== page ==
Σάββατο, 3 Αυγούστου 2013

Shapescapes goes on Hiatus

Cover by Lionel Liko Kokkinis
That's right, Shapescapes is going on a bit of a hiatus from now on. The reason is depicted above, this being a novel that is currently in progress, which is taking up most of my time. That and the fact that I'm swamped with work, so I can't guarantee regular Saturday updates.

What will the book be about? I think an excerpt is in order.



The Big Sputter, Choke and Bang, Sixteen Years Ago:

The boy was born on the day when the black blood of the earth finally ran dry. The lights went out across the outskirts of Kvosgol Nuur the moment he drew his first breath, his cries extinguishing the artificial day.

As night fell in a great wave across the cities and slipped through the open windows of houses and through cracks, the only sound in the world was the cries of car horns, the useless cries of the beasts that lay dormant in rows across the millions of miles of asphalt. In the hospitals, EKGs beeped in unison their final mournful cries, before finally going silent, at the break of dawn.

The great factories uttered not a sound, however. Their machines had been left to their own device and embraced death with a quiet acceptance. Their gears simply ceased their grinding, leaving unfinished plastics stuck in their conveyor belts. Amid sea, freighter ships ceased to function, their great hulks abandoning their ceaseless struggle against the ocean. The turbines of jet airliners, realizing that their sustenance had run dry, coughed once, hummed twice and then ceased their endless turning. Like martyrs, they abandoned themselves to their fate, depriving the hundred-ton behemoth they had been propelling in the air to merciless gravity. No thought was spared on the screaming masses that plunged to the ground.

They fell with the grace of diving falcons, in their thousands. Most crashed into the ocean, compacting like gargantuan springs. First class smashed into business, smashed into economy, eliminating class distinction in an instant, sending broken bodies and comfort chairs and showers of peanuts careening through the air. Other planes fell into the wilderness, skidding across the desert or gracelessly smashing into mountains. Only a few landed in cities, bombarding skyscrapers and crushing man and machine alike into pulp beneath their mass.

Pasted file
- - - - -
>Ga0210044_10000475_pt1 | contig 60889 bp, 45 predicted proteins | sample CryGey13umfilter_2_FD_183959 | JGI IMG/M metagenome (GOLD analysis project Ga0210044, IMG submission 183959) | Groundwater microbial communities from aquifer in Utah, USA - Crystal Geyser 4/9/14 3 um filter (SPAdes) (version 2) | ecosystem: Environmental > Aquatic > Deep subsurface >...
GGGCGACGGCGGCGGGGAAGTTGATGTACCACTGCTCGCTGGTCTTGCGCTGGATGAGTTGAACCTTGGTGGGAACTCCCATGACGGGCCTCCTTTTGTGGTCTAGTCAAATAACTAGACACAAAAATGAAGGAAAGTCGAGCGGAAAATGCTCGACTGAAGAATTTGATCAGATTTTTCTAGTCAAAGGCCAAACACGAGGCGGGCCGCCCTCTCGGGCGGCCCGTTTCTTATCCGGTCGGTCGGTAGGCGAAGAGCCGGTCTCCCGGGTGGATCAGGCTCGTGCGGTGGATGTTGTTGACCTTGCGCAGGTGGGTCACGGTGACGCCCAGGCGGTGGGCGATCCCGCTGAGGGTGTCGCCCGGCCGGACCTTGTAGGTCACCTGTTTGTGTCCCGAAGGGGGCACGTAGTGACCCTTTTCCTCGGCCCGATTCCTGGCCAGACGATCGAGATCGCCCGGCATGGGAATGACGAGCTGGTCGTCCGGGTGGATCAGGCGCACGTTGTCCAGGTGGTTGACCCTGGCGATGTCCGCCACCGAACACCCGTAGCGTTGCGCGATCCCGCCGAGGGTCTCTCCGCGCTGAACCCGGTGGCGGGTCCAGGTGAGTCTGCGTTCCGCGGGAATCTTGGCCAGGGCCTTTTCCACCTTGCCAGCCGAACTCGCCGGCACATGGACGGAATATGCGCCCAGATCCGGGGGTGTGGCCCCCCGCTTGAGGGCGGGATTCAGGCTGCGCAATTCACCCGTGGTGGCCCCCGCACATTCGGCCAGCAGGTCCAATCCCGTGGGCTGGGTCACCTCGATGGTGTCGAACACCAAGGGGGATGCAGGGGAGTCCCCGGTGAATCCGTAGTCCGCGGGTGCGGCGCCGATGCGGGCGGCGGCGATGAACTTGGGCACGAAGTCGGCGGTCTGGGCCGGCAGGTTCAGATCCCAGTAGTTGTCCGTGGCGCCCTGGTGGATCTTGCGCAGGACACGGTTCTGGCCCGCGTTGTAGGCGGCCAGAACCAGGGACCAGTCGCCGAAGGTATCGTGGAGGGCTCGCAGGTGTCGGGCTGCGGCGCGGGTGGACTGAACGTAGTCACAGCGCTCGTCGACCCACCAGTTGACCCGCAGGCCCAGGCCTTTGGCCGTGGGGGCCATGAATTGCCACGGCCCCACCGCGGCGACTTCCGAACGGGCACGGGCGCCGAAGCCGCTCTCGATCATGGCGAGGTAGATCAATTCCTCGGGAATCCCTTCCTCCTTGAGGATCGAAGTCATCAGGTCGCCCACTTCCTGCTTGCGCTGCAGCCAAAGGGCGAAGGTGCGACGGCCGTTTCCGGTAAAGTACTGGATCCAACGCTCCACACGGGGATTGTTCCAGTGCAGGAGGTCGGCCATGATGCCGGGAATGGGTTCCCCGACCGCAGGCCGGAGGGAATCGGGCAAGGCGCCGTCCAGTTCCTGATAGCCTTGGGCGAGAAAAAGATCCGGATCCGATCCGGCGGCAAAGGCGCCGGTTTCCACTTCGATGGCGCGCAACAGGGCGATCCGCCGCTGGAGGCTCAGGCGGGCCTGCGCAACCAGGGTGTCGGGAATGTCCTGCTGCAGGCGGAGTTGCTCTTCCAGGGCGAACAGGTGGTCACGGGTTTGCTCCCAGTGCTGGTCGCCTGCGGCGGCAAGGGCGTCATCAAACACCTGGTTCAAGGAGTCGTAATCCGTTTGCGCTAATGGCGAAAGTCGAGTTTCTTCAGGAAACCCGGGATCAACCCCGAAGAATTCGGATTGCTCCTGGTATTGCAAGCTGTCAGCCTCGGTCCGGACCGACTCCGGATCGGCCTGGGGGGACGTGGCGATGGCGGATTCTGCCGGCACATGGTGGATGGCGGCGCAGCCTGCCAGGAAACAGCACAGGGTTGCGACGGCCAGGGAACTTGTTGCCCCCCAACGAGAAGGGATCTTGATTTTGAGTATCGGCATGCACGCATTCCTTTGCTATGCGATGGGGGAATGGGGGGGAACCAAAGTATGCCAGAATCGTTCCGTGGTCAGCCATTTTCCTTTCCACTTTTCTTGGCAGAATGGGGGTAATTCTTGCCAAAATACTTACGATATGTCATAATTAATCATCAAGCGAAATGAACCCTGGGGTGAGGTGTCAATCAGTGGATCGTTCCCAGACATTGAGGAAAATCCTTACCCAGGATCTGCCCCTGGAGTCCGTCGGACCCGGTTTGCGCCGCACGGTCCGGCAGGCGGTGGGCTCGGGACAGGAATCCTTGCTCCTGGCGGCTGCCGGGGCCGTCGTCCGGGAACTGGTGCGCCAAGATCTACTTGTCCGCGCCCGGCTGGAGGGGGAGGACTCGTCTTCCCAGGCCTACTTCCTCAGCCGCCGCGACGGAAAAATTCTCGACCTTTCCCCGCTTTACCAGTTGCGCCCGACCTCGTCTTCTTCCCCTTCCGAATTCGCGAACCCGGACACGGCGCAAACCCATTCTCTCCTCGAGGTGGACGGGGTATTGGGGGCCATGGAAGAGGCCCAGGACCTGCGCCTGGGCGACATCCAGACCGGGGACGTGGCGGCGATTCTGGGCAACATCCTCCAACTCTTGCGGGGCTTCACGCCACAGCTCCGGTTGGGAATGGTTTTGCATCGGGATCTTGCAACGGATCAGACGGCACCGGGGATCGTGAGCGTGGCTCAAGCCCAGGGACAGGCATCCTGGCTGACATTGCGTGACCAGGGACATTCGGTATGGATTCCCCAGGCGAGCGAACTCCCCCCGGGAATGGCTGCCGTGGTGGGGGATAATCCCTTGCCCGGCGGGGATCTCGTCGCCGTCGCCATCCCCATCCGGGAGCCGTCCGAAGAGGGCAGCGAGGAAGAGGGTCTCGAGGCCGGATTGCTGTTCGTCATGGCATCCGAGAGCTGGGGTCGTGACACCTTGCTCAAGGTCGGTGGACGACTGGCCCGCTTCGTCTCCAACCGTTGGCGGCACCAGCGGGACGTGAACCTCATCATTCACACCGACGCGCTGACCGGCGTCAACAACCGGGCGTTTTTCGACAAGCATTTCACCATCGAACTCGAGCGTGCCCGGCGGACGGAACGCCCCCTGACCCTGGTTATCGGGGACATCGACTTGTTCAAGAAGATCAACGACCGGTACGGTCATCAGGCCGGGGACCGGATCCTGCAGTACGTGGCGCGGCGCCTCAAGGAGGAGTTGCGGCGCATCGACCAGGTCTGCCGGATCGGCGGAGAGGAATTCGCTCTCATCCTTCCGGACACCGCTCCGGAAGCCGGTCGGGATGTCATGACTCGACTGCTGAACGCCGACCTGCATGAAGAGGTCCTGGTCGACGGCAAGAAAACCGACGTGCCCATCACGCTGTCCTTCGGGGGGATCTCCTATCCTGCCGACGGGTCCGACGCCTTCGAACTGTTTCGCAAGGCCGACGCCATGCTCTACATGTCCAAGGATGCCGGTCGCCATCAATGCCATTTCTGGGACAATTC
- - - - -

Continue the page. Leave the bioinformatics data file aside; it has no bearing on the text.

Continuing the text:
It was later agreed, by the few scholars produced in the ages that were to come, that those screaming, burning, crushed thousands were actually the lucky ones. They did not, after all, have to suffer through the deprivations that were to follow. They did not waste away from lack of medicine or experience the slow, encroaching death that comes from starvation, as the human body cannibalizes itself for an entire month before finally pulling the plug. Those dead thousands did not have to suffer through the harsh winters that followed, trapped in the steel-girdered cubicles that had once constituted their homes. They didn’t find themselves at the mercy of the elements, those fortunate martyrs. Adding insult to injury, they were not the ones who had to gather the massed dead, to dig graves and man the unmarked hecatombs. Nor were they there for the count, when the survivors dug up those very same hecatombs their kin or themselves had dug, to excavate their remains and cull the rotted flesh, looking for fresh bits to bite into, to quench the fire in their bellies.

Those pioneers of the apocalypse, the scholars argued as they sat huddled around the fires of their camps, dressed in the tattered three-piece-suits of their ancestors never had to suffer the cruel medicine of the Chrome Horde.


It's gonna be a loong ride.

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